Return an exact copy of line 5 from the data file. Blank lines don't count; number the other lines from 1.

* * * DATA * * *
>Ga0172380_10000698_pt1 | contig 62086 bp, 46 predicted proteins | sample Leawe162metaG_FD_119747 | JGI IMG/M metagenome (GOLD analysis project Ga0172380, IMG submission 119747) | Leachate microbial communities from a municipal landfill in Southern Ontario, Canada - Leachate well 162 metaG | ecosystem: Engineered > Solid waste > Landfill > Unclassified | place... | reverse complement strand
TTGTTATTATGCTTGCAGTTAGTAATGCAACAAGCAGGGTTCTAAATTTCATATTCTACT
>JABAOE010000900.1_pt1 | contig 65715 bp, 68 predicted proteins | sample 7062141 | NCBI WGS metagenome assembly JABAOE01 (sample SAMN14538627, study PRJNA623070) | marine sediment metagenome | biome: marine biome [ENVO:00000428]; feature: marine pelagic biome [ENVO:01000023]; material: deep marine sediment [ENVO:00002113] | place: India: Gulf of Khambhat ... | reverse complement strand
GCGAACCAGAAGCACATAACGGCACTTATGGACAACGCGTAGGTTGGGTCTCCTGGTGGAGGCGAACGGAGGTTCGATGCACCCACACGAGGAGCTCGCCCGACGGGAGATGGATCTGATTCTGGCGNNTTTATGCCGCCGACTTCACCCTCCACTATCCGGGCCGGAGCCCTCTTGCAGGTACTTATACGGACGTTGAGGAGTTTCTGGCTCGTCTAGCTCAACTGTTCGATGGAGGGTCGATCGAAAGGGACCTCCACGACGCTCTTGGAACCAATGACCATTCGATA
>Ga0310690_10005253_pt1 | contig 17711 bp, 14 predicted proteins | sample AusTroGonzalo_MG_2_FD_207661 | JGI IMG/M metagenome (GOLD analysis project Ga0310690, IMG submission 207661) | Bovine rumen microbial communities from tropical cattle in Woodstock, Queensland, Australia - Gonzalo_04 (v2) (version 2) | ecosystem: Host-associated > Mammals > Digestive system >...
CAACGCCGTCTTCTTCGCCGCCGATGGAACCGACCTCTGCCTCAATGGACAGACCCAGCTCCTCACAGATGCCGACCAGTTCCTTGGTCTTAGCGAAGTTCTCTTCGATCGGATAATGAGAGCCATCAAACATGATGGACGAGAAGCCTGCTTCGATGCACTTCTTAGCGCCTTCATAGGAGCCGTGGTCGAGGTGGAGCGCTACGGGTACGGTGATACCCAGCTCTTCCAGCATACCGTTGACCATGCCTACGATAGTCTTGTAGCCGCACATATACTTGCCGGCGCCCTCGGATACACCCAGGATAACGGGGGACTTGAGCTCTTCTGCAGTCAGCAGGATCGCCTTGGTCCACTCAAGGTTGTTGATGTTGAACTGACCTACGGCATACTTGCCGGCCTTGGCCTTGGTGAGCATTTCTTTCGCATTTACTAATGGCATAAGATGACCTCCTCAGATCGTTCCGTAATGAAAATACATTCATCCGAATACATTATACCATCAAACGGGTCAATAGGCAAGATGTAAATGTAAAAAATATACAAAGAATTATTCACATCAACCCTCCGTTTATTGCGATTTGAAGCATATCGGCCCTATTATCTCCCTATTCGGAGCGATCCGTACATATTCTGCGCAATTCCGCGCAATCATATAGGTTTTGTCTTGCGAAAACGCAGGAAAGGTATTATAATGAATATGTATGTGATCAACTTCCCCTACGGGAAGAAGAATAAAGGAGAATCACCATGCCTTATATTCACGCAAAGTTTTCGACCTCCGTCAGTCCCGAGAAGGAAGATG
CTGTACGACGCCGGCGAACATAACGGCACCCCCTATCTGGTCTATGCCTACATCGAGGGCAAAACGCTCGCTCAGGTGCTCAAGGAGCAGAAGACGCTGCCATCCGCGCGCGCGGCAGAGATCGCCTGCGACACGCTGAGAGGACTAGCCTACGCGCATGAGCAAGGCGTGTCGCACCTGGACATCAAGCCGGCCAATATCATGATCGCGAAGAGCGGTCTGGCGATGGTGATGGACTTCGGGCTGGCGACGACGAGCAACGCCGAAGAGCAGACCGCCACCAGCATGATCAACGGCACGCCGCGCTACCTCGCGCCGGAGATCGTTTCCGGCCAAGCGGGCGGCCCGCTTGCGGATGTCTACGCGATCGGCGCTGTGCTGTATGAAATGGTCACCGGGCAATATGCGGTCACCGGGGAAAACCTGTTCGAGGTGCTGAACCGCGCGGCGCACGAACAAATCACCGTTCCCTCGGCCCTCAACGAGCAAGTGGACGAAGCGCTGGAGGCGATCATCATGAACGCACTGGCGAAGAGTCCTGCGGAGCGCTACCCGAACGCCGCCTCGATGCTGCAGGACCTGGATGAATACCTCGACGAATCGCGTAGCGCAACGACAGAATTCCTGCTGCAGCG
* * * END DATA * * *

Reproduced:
>Ga0310690_10005253_pt1 | contig 17711 bp, 14 predicted proteins | sample AusTroGonzalo_MG_2_FD_207661 | JGI IMG/M metagenome (GOLD analysis project Ga0310690, IMG submission 207661) | Bovine rumen microbial communities from tropical cattle in Woodstock, Queensland, Australia - Gonzalo_04 (v2) (version 2) | ecosystem: Host-associated > Mammals > Digestive system >...